The SMBRC is funneling money into non-profits preferred by its board members and staff who also serve on the non-profit corporations that get the money.
Other local non-profits which are equally capable, if not more so, are excluded from the process.
The Sierra Club held a meeting to discuss valid alternatives to the SMBRC plan. The general consensus of all groups present was that it was not necessary to destroy a wetland to restore it.
Local non-profits have been frozen out of the process in favor of a tight knit clique which exercises
total control of the process and the state and federal money involved.
The State Commission simply wants to dig a big hole in the salt marsh to act as a toilet for upstream developments. SMBRC is leading this insane charge while ignoring alternatives. The Commission claims it is restoring an estuary where none ever existed and ignores the giant estuary under their noses, Marina del Rey.
The players involved are SMBRC Governing Board Members like the Mayor of Santa Monica,
Richard Bloom, L A City Councilmember Bill Rosendahl, County Supervisor Zev Yaroslavsky, as well
as the Director of California State Parks, the Secretaries of Environment and Resources, a member of the Coastal Commission, many other politicians, in concert with representatives of the U.S. Army Corp of Engineers, the E.P.A., and the National Oceanic and Atmospheric Administration. Other members include representatives of local non-profits; Mark Gold of Heal the Bay and Katherine Tyrell of the Santa Monica Bay Restoration Foundation.
Here are some of the problems. The Commission meets in a gated yacht club in Marina del Rey. It announces its meetings on a private website, not a government-sanctioned site. The State Commission shares the website with a 501C3 Non-Profit Corporation called the Santa Monica Bay Restoration Foundation.
This non-profit benefits from its association with the state while others are not allowed in. The
Foundation has even gone so far as to place the Great Seal of the State of California on their donation form, as if it were part of the State itself.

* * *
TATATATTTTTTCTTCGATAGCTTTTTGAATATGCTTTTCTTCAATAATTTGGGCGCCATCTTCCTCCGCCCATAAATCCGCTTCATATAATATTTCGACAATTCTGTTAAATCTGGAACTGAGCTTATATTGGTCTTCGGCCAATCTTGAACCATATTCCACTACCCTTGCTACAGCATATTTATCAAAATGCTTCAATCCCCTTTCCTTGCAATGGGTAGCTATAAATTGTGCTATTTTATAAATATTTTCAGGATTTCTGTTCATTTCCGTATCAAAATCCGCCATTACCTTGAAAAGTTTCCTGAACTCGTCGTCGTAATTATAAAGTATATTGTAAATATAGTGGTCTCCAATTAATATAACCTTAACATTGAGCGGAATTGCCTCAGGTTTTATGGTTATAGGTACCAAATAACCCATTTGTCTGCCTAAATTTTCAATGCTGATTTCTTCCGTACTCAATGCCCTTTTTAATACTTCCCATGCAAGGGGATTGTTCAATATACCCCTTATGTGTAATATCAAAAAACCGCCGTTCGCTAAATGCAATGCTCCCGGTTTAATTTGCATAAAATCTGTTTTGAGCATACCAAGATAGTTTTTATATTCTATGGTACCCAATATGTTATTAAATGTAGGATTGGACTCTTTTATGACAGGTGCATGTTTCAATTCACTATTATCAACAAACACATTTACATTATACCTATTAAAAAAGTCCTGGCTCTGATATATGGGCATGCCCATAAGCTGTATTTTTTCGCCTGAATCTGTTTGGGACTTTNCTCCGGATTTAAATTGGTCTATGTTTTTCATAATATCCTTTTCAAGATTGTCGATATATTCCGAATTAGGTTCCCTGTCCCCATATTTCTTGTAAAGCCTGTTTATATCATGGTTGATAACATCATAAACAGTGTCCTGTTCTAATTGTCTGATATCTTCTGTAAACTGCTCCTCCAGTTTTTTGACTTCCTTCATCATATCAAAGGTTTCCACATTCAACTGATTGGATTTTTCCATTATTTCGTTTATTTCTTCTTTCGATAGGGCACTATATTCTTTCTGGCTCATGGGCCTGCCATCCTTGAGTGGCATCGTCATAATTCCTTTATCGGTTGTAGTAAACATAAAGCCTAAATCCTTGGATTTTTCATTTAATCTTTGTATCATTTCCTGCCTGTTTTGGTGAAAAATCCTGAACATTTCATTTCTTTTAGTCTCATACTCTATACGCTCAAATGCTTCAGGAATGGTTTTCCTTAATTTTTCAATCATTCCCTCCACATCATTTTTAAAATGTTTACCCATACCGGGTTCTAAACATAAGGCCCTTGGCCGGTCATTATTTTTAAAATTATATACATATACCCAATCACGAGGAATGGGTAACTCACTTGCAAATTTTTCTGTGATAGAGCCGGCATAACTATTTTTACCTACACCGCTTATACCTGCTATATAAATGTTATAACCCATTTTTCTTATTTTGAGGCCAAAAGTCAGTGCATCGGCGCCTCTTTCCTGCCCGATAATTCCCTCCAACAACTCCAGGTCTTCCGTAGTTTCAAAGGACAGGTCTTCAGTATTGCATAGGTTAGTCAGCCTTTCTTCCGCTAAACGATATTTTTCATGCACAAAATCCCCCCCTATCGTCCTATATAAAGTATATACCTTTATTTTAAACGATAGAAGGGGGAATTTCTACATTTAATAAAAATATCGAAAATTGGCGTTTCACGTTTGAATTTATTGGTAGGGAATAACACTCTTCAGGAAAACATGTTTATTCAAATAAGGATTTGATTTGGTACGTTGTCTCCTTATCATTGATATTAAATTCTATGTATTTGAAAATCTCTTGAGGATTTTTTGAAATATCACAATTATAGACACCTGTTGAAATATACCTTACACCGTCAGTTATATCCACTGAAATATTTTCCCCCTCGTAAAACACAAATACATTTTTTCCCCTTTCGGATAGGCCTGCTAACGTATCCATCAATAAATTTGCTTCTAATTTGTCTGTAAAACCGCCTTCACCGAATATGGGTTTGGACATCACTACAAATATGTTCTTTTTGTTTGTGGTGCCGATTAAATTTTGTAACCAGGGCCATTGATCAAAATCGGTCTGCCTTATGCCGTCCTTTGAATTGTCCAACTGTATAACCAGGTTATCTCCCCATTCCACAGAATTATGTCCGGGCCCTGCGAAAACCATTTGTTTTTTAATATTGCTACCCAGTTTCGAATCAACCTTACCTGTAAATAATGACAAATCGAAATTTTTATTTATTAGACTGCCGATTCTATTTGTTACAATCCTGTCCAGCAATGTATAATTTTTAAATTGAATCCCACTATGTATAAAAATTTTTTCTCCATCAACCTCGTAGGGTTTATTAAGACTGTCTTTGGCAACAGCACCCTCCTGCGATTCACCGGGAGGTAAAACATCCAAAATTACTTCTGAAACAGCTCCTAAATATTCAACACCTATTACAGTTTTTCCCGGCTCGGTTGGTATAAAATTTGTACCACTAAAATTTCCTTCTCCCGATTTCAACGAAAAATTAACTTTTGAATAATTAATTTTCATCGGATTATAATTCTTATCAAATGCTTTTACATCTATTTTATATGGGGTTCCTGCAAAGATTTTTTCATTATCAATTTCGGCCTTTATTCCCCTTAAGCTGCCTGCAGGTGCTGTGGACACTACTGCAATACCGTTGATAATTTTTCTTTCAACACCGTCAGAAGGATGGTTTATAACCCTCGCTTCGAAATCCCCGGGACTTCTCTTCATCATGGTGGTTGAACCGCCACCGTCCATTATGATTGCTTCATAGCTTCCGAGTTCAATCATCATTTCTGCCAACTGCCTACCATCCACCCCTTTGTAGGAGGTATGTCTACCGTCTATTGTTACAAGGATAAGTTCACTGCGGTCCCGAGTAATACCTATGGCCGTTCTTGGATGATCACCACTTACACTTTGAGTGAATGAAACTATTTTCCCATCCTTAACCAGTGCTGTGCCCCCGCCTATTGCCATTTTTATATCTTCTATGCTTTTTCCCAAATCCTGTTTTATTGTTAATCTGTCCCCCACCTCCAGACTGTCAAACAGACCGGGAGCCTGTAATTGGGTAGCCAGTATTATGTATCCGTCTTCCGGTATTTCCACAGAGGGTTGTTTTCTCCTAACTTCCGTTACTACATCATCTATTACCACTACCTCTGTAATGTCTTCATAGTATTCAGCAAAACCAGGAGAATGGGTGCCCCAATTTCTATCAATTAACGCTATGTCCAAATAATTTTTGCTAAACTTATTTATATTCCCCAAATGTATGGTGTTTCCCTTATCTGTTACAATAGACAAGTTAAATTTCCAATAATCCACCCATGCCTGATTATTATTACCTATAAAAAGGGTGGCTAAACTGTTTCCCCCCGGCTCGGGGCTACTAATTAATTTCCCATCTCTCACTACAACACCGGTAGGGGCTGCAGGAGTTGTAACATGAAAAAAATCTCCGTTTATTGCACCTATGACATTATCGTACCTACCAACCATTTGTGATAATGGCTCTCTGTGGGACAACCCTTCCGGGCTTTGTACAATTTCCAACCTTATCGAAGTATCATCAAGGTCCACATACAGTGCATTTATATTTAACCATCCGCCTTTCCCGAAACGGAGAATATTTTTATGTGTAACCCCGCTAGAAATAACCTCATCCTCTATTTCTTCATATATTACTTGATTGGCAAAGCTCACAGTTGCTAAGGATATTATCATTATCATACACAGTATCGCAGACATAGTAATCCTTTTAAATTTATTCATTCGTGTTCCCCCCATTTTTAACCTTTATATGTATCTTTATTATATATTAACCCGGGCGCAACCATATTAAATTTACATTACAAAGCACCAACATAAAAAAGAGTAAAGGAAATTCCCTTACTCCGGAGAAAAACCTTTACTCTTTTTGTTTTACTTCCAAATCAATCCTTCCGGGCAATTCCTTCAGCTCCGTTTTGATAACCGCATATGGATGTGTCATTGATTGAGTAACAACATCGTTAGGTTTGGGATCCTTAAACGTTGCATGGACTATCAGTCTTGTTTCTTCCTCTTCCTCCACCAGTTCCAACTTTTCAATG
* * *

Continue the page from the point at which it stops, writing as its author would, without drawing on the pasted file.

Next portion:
But it does not stop there. People associated with the foundation are acting as staff to SMBRC. Dr.
Shelly Luce is Executive Director of the private foundation and also claims she is the Executive Director of the SMRBC.
The problem is that the California Public Resource Code requires that administrative services and
personnel for the Commission “shall” be provided by the State Water Boards, not a parasitic non-profit corporation.
The result is that Dr. Luce directs the governing board of SMRBC to provide money to the very nonprofit foundation which pays her. Tax documents from 2010 confirm that she received over $100,000 from the foundation.
The same tax document shows Richard Bloom and Mark Gold were also directors of the private corporation which gets money from the very state commission they both serve on. They appear to vote public money into their own private group(s). SMRBC recently approved over $600,000 for this purpose, and there has been a lot more public money wasted away.
Governing Board members of the SMBRC and some staff are required to disclose income to avoid
conflicts of interest. The State Fair Political Practices Commission requires Dr. Luce, and Councilman Rosendahl and Mark Gold to file Financial Disclosure Forms to comply with the Fair Political Reform Act for instance.
Dr. Luce's 2011 financial disclosure form fails to report the income she received from the foundation.
Mark Gold did not disclose any income he may have received from Heal the Bay in 2010. Rosendahl did not file the legally required disclosure at all in 2011.
The SMBRC appears to be rife with conflict, it stifles public participation and is leading to the destruction of the Ballona Wetlands.
(John Davis writes for The Free Venice Beachhead where this article was first posted. Read more at freevenice.org) -cw
Tags: Ballona Wetlands, Malibu Lagoon, Santa Monica Bay Restoration Commission, Sierra Club, environment, Richard Bloom, Bill Rosendahl, EPA, Zev Yaroslavsky, State Commission
Vol 9 Issue 53
Pub: July 5, 2011